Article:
Existentialism relates to the issues we face around the experience of existence. As human beings we face many ‘stages’ in life, each with their challenges and ‘rights of passage’. We live within families, communities, cultures, societies, and a world.
We also experience the metaphysical realms; the experience of our subjective being within these contexts, and our perceptions of the worlds we inhabit. There is a lot for us to contend with as we grow and develop in our reality. We will inevitably be confronted with issues that relate to the nature of our existence, for example, concerns around death, our life purpose, and questions about why we are here.
An existential crisis can happen at any age, often occurring when individuals are transitioning in some way, for example, entering the ‘mid-life’ or questioning their identity after having children – these kinds of issues can create anxiety, fear, guilt, confusion, loneliness, and despair.
We might be left with questions and discontent about life and living. The existential approach is enriched with the complex and nuanced ideas of many philosophers and psychologists who have suffered and endured, and who offer ways to help manage existential issues and crises, and perhaps a healthier way to traverse the life course.
Existential depression can cause (or be caused by) a loss of hope when someone is unable to derive meaning in their existence. People can question the point of living because they don’t have a deeper sense of meaning for their life. This impacts their sense of purpose, as the two are intertwined – when we have a purpose, it gives our life meaning.
Existential depression can set in when people are unable to connect to a sense of purpose in life. This can lead to suicidal ideation due to a lack of motivation and feelings of apathy toward life.
People often feel troubled by the ‘bigger questions’, these can relate to why we are here and if there is a point to our suffering. When people are unable to find satisfying answers to these kinds of questions, they struggle with the discontent and disturbance this creates – also known as an ‘existential crisis‘.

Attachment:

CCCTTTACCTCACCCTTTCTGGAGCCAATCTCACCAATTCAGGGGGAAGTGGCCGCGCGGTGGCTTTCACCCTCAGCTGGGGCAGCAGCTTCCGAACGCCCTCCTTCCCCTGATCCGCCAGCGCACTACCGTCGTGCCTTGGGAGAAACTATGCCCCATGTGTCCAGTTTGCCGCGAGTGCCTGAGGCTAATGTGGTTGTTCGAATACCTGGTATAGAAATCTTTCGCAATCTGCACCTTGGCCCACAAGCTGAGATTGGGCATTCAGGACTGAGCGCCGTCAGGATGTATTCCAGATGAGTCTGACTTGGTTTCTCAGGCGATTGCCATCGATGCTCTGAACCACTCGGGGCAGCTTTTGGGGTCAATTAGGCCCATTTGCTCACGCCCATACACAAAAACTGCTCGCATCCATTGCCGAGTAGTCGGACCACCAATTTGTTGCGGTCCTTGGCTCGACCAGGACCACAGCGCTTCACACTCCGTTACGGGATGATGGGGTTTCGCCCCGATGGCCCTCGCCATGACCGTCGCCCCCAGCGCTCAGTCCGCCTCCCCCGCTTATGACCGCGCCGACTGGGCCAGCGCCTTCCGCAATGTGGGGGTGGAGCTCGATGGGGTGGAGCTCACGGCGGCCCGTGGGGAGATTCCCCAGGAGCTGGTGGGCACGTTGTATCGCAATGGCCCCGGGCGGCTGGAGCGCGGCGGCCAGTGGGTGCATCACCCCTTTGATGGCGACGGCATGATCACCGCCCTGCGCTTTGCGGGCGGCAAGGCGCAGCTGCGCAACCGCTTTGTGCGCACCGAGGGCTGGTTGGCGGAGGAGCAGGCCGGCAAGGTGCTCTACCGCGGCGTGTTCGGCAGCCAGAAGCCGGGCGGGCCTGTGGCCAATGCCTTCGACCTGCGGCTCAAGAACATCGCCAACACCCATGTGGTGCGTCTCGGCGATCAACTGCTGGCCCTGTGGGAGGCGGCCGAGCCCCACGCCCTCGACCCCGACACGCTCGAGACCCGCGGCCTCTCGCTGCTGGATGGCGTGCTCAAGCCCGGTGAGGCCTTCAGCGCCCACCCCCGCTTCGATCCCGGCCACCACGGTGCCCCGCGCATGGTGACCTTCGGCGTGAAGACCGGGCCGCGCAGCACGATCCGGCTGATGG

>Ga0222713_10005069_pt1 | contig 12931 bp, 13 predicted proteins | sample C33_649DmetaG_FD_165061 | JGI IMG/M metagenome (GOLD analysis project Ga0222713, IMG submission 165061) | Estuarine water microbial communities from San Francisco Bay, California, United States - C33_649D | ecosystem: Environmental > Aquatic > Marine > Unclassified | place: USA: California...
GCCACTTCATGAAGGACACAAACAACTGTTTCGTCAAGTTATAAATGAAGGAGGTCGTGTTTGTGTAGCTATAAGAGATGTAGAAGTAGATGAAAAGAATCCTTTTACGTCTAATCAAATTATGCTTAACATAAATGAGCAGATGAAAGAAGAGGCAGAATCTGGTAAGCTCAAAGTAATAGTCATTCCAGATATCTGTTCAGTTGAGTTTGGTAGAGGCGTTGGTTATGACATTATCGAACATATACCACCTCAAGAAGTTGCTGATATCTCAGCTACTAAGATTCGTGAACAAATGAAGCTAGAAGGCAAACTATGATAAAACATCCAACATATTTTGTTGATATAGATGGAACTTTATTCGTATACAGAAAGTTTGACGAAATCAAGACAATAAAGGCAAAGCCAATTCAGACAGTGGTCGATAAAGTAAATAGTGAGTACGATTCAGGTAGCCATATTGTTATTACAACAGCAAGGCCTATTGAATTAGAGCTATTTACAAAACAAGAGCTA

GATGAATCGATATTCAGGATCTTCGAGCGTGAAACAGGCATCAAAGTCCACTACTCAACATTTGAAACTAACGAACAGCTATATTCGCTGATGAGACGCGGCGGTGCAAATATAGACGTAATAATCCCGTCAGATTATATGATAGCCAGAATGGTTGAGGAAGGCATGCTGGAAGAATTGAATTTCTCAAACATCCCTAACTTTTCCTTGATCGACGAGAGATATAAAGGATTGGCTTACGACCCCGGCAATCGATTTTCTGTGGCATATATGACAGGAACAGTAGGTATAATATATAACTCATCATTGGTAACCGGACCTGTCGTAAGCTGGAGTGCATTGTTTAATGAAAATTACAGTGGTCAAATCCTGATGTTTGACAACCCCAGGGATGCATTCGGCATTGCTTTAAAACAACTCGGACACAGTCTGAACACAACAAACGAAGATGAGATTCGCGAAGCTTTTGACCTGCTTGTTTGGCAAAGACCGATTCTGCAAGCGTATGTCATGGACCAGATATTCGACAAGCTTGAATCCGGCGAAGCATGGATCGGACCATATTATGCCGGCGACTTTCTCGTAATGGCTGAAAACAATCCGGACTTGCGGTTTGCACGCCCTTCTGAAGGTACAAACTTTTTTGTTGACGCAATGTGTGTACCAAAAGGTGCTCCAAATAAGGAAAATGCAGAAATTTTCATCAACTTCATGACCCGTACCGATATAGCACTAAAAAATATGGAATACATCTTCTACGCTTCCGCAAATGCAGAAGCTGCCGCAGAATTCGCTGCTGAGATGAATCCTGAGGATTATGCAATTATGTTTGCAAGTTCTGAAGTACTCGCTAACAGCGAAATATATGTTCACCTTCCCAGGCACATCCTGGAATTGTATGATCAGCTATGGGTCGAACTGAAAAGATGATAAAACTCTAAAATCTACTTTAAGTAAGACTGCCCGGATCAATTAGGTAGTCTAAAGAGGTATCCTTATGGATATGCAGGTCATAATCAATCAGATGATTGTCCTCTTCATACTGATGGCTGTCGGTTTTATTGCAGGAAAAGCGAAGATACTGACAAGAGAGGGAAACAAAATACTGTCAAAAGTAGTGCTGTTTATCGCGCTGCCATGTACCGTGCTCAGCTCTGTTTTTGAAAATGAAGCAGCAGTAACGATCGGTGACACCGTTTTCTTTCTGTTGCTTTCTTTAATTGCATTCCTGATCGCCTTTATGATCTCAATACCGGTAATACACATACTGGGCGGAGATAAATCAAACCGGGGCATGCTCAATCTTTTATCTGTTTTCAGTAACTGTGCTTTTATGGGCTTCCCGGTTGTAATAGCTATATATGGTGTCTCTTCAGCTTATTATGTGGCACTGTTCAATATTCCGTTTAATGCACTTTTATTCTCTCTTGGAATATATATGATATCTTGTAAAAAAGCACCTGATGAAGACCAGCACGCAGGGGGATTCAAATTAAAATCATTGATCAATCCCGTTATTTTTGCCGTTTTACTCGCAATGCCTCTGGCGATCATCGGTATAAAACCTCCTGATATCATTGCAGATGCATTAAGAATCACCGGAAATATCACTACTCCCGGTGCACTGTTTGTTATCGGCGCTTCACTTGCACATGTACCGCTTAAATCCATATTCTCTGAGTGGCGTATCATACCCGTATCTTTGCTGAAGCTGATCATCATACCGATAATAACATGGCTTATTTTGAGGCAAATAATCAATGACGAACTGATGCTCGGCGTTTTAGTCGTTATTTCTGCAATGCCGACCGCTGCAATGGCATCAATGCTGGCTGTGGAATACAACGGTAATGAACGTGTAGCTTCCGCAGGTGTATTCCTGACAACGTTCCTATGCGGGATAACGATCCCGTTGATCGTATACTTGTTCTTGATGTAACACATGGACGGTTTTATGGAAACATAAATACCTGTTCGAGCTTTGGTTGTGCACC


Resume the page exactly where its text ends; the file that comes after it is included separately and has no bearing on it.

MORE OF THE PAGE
Sometimes the questions people ask themselves about life and death can become so worrying, and cause such discontent, anxiety, and despair, that they become consumed by them, this adds to their difficulties.
The inability to feel satisfied creates frustration and conflict, such that individuals are unable to experience inner joy.
Existential crises can occur after a significant event, this might be a major trauma, for example, a loss of some kind.
Or due to carrying historic issues that have not been processed and resolved.
Crisis can also occur when we are feeling a keen dissatisfaction with oneself, and one’s life.
Or when someone close to us dies, or when we are faced with our own mortality, after midlife for example.
Some experience existential conflict due to guilt about something.
Or because they are feeling disconnected from others, isolated, lonely, and therefore, socially unfulfilled.
Existential issues also arise when we feel anxious about taking responsibility for our choices in life, as this means we have to accept responsibility for potential risk and failure.
Or when we look back on life and feel no sense of accomplishment, this can make life and existence seem pointless and despairing.
Having a history of blocking out ‘negative emotions’ can stunt our emotional resilience and growth, and create a false sense of security and happiness, but because this happiness is false, people often feel empty, causing existential crises later on.
Existential issues and crises can be debilitating because of the gravity of the questions we wrestle with. Purpose and meaning, are massive, and if we feel dissatisfied in these areas, the impact can be widespread and all-consuming. At Phinity we will attempt to teach you ways to cope, and overcome the issues you’re faced with.
Existentialists do not see ‘negative thoughts’ as something that need to be eradicated, rather, they are a natural part of the human condition, and life. It is about how we respond to them; at Phinity, we will aim to help you discover how to live more meaningfully, whatever that may mean for you. This is a journey of exploration and discovery, and learning what your passions are, and working toward fulfilling them.
Working existentially can also help you to find meaning that does exist in your life, the exploration of self, and how one relates to one’s world(s) can help change perception and perspective in a way that is enriching, also helping individuals make changes that better serve them.
You may have some big questions, and these can seem insurmountable, but with the help of one of our therapists, you can be guided with breaking down questions, into smaller ones, and in doing so, perhaps gain understanding of your bigger picture.
At Phinity, we offer existential therapy, as well as other ways to work through existential crises, do see below for other useful approaches. We also offer integration of therapies, so you can work in a way that is best suited to your concerns, and yourself.
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